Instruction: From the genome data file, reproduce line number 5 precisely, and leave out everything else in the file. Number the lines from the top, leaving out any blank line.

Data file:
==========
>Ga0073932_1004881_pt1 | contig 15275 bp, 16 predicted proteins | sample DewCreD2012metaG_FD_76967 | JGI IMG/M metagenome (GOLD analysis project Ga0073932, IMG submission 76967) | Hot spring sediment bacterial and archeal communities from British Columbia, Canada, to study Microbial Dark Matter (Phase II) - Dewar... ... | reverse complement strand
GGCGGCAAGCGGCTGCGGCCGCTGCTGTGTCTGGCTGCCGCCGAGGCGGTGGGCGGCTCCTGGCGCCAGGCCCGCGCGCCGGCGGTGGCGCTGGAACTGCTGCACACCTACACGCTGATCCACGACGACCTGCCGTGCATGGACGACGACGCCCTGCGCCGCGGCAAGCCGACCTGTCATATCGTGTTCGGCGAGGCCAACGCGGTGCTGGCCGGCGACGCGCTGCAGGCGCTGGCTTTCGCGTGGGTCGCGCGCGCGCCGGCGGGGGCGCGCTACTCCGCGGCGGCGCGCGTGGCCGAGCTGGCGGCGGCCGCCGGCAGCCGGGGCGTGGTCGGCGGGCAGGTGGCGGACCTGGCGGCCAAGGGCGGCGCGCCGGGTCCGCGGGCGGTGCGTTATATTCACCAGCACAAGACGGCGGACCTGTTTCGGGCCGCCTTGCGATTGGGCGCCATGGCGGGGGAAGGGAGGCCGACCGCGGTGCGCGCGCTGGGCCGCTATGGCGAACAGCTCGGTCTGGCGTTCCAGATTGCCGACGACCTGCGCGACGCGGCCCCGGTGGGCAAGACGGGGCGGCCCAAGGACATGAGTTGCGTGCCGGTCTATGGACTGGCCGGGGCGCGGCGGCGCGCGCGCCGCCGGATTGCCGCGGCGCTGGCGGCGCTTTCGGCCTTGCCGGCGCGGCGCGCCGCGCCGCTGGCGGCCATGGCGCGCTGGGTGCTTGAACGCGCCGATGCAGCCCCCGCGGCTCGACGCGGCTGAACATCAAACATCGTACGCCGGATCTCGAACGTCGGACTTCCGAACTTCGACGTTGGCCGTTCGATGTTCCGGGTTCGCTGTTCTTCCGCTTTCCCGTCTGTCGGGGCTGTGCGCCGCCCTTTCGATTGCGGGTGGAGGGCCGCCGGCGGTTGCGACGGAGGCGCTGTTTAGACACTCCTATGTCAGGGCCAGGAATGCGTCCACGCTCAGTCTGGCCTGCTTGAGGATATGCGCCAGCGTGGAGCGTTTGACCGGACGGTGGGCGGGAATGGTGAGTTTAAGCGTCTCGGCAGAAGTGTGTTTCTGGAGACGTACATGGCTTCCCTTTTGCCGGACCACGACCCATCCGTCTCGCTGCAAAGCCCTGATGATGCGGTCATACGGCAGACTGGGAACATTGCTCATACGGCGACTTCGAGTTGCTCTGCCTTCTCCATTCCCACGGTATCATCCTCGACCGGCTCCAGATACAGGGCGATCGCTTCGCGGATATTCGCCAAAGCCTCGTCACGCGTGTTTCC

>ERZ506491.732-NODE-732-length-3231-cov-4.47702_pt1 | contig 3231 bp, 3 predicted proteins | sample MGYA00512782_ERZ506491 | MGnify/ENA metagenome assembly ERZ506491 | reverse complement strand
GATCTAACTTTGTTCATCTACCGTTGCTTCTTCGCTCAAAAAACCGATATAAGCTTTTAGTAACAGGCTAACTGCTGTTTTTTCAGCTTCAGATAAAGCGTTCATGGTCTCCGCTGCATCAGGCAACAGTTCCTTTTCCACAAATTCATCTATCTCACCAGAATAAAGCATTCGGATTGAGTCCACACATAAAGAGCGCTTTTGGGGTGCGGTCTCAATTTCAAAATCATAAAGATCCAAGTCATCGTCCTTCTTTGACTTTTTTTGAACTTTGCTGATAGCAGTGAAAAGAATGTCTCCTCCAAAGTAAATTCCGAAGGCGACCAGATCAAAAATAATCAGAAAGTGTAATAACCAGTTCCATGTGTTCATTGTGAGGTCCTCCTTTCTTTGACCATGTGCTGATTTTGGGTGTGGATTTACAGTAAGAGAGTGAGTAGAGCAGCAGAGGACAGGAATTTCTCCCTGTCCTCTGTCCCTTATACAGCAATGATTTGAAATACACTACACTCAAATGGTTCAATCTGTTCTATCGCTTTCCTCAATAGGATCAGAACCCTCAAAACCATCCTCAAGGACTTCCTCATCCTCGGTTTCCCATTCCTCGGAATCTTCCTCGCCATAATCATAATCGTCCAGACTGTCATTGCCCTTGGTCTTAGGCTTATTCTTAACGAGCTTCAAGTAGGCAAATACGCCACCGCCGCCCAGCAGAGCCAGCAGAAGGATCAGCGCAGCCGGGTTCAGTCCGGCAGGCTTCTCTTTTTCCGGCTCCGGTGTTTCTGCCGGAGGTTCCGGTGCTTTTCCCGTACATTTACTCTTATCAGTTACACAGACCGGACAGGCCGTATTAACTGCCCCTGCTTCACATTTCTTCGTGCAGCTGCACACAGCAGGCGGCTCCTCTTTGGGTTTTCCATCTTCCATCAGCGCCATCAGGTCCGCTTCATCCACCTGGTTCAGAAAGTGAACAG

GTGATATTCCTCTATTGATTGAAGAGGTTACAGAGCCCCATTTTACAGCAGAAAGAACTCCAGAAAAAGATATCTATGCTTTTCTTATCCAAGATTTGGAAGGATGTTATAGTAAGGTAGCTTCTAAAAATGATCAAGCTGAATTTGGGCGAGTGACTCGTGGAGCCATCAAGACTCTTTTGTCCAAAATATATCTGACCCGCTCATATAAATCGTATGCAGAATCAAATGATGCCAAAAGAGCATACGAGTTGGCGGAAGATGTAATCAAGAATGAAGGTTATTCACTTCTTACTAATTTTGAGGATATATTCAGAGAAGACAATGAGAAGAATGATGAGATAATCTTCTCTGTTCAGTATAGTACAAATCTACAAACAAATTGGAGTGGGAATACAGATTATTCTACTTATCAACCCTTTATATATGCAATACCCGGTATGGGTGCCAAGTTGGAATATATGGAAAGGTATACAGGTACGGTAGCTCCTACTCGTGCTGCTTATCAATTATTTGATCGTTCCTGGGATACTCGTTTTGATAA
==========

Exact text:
GTGATATTCCTCTATTGATTGAAGAGGTTACAGAGCCCCATTTTACAGCAGAAAGAACTCCAGAAAAAGATATCTATGCTTTTCTTATCCAAGATTTGGAAGGATGTTATAGTAAGGTAGCTTCTAAAAATGATCAAGCTGAATTTGGGCGAGTGACTCGTGGAGCCATCAAGACTCTTTTGTCCAAAATATATCTGACCCGCTCATATAAATCGTATGCAGAATCAAATGATGCCAAAAGAGCATACGAGTTGGCGGAAGATGTAATCAAGAATGAAGGTTATTCACTTCTTACTAATTTTGAGGATATATTCAGAGAAGACAATGAGAAGAATGATGAGATAATCTTCTCTGTTCAGTATAGTACAAATCTACAAACAAATTGGAGTGGGAATACAGATTATTCTACTTATCAACCCTTTATATATGCAATACCCGGTATGGGTGCCAAGTTGGAATATATGGAAAGGTATACAGGTACGGTAGCTCCTACTCGTGCTGCTTATCAATTATTTGATCGTTCCTGGGATACTCGTTTTGATAA